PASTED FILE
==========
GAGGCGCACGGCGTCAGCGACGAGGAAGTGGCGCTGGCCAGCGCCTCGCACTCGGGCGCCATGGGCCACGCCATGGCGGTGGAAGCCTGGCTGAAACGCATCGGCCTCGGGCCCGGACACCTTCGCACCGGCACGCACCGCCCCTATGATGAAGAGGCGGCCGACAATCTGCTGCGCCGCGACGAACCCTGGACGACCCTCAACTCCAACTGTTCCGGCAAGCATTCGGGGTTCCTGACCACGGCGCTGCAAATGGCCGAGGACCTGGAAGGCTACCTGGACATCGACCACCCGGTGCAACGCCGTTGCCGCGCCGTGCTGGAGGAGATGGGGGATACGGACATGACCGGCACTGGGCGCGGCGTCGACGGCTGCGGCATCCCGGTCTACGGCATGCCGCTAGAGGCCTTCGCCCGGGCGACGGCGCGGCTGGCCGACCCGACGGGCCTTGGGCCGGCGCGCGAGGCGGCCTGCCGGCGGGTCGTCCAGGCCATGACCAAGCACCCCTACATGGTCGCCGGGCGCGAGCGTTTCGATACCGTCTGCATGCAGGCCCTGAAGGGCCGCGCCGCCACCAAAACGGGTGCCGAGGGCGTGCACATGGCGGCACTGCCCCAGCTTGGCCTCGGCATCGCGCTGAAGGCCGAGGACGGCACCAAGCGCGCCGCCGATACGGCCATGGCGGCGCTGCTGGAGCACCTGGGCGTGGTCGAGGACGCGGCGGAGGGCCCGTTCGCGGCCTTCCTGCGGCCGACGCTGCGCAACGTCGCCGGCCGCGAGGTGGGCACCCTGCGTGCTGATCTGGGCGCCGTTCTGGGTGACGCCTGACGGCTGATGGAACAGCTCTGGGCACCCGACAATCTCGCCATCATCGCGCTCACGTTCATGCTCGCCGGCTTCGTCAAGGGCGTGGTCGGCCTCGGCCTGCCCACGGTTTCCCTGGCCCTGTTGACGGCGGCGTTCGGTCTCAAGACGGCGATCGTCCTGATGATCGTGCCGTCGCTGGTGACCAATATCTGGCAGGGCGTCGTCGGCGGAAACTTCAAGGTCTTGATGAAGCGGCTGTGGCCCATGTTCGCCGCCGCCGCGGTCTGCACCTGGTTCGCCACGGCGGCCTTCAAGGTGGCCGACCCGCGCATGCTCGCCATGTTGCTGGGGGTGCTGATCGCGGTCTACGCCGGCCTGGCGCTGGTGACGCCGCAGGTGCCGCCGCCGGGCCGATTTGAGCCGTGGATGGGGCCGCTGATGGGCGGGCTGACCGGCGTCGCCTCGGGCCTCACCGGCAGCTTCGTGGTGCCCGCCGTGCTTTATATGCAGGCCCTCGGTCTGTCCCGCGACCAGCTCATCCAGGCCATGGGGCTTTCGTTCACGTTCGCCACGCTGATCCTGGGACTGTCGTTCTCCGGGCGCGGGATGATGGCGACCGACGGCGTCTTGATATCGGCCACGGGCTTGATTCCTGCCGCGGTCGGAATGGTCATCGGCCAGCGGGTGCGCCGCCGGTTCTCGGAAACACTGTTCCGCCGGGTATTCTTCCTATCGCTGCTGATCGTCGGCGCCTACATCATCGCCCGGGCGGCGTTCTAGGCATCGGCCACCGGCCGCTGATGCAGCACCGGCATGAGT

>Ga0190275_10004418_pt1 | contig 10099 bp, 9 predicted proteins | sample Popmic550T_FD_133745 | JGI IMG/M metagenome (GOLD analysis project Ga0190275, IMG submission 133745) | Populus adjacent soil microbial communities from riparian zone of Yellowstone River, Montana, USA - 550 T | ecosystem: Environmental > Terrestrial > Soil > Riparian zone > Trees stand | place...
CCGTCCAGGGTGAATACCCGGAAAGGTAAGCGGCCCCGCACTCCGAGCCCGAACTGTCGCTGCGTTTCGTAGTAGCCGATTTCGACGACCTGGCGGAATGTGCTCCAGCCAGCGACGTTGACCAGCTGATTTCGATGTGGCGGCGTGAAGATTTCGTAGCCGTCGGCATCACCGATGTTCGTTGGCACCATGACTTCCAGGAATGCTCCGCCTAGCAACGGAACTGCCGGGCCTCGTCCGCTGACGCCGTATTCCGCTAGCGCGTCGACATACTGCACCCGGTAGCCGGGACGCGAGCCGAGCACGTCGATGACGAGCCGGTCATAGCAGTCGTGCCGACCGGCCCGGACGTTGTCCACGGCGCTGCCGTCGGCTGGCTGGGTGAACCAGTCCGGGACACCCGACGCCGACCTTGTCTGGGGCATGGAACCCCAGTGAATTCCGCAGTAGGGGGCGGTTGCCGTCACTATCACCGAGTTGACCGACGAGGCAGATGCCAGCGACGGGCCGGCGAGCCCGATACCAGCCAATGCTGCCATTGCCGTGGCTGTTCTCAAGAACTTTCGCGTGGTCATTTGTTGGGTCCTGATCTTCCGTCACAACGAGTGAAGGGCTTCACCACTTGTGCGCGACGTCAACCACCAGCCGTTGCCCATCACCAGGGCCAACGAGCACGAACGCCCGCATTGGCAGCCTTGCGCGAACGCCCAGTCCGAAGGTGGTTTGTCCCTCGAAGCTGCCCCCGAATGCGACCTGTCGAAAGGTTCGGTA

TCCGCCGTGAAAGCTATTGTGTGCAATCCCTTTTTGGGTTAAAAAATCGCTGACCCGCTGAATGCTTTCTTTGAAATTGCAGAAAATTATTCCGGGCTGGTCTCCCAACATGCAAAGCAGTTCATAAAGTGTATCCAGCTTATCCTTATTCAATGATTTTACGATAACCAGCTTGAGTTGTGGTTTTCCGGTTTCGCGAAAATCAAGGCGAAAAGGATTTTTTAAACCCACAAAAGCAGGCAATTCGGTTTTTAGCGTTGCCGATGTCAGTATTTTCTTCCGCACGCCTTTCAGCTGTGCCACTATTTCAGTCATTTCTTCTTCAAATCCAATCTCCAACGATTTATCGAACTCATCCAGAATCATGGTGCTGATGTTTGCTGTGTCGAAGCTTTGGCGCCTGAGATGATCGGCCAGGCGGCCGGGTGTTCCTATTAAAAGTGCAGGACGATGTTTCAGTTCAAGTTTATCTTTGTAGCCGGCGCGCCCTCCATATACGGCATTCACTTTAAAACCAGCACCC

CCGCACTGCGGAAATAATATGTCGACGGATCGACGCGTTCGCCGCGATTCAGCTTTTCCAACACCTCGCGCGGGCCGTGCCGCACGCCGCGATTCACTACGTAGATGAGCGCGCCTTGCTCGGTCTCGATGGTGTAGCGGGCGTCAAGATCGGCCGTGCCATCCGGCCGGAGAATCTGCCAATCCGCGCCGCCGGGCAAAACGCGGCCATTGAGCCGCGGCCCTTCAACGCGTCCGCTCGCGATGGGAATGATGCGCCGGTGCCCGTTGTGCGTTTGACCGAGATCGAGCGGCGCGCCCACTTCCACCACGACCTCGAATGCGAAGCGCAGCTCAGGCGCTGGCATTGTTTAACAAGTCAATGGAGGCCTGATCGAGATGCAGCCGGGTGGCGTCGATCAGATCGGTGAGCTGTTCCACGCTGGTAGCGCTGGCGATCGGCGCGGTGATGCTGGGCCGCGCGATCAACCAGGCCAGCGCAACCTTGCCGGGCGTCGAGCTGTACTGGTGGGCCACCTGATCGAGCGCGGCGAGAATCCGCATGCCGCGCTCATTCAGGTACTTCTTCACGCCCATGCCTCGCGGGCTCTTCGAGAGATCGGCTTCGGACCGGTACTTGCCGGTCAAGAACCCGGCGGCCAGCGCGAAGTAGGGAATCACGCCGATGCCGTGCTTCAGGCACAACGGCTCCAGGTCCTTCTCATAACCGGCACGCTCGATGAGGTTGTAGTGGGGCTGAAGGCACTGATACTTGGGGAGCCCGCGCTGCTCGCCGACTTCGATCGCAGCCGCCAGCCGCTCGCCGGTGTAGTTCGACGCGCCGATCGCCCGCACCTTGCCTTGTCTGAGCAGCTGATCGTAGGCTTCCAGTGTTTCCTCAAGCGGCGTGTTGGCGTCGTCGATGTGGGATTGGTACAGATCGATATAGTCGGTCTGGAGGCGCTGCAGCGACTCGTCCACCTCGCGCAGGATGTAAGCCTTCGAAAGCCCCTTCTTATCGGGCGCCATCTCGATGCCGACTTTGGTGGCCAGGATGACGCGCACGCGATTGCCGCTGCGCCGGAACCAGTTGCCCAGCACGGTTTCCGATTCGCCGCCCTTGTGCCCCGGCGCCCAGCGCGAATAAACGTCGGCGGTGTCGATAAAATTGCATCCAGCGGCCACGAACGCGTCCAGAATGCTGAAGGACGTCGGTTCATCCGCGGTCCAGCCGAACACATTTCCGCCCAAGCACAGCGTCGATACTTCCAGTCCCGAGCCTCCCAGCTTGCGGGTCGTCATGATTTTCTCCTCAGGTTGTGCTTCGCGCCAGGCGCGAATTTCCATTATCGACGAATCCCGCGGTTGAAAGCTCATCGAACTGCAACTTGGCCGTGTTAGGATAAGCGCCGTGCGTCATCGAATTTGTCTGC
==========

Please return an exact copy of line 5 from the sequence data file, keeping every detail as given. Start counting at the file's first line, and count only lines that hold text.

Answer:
CCGCACTGCGGAAATAATATGTCGACGGATCGACGCGTTCGCCGCGATTCAGCTTTTCCAACACCTCGCGCGGGCCGTGCCGCACGCCGCGATTCACTACGTAGATGAGCGCGCCTTGCTCGGTCTCGATGGTGTAGCGGGCGTCAAGATCGGCCGTGCCATCCGGCCGGAGAATCTGCCAATCCGCGCCGCCGGGCAAAACGCGGCCATTGAGCCGCGGCCCTTCAACGCGTCCGCTCGCGATGGGAATGATGCGCCGGTGCCCGTTGTGCGTTTGACCGAGATCGAGCGGCGCGCCCACTTCCACCACGACCTCGAATGCGAAGCGCAGCTCAGGCGCTGGCATTGTTTAACAAGTCAATGGAGGCCTGATCGAGATGCAGCCGGGTGGCGTCGATCAGATCGGTGAGCTGTTCCACGCTGGTAGCGCTGGCGATCGGCGCGGTGATGCTGGGCCGCGCGATCAACCAGGCCAGCGCAACCTTGCCGGGCGTCGAGCTGTACTGGTGGGCCACCTGATCGAGCGCGGCGAGAATCCGCATGCCGCGCTCATTCAGGTACTTCTTCACGCCCATGCCTCGCGGGCTCTTCGAGAGATCGGCTTCGGACCGGTACTTGCCGGTCAAGAACCCGGCGGCCAGCGCGAAGTAGGGAATCACGCCGATGCCGTGCTTCAGGCACAACGGCTCCAGGTCCTTCTCATAACCGGCACGCTCGATGAGGTTGTAGTGGGGCTGAAGGCACTGATACTTGGGGAGCCCGCGCTGCTCGCCGACTTCGATCGCAGCCGCCAGCCGCTCGCCGGTGTAGTTCGACGCGCCGATCGCCCGCACCTTGCCTTGTCTGAGCAGCTGATCGTAGGCTTCCAGTGTTTCCTCAAGCGGCGTGTTGGCGTCGTCGATGTGGGATTGGTACAGATCGATATAGTCGGTCTGGAGGCGCTGCAGCGACTCGTCCACCTCGCGCAGGATGTAAGCCTTCGAAAGCCCCTTCTTATCGGGCGCCATCTCGATGCCGACTTTGGTGGCCAGGATGACGCGCACGCGATTGCCGCTGCGCCGGAACCAGTTGCCCAGCACGGTTTCCGATTCGCCGCCCTTGTGCCCCGGCGCCCAGCGCGAATAAACGTCGGCGGTGTCGATAAAATTGCATCCAGCGGCCACGAACGCGTCCAGAATGCTGAAGGACGTCGGTTCATCCGCGGTCCAGCCGAACACATTTCCGCCCAAGCACAGCGTCGATACTTCCAGTCCCGAGCCTCCCAGCTTGCGGGTCGTCATGATTTTCTCCTCAGGTTGTGCTTCGCGCCAGGCGCGAATTTCCATTATCGACGAATCCCGCGGTTGAAAGCTCATCGAACTGCAACTTGGCCGTGTTAGGATAAGCGCCGTGCGTCATCGAATTTGTCTGC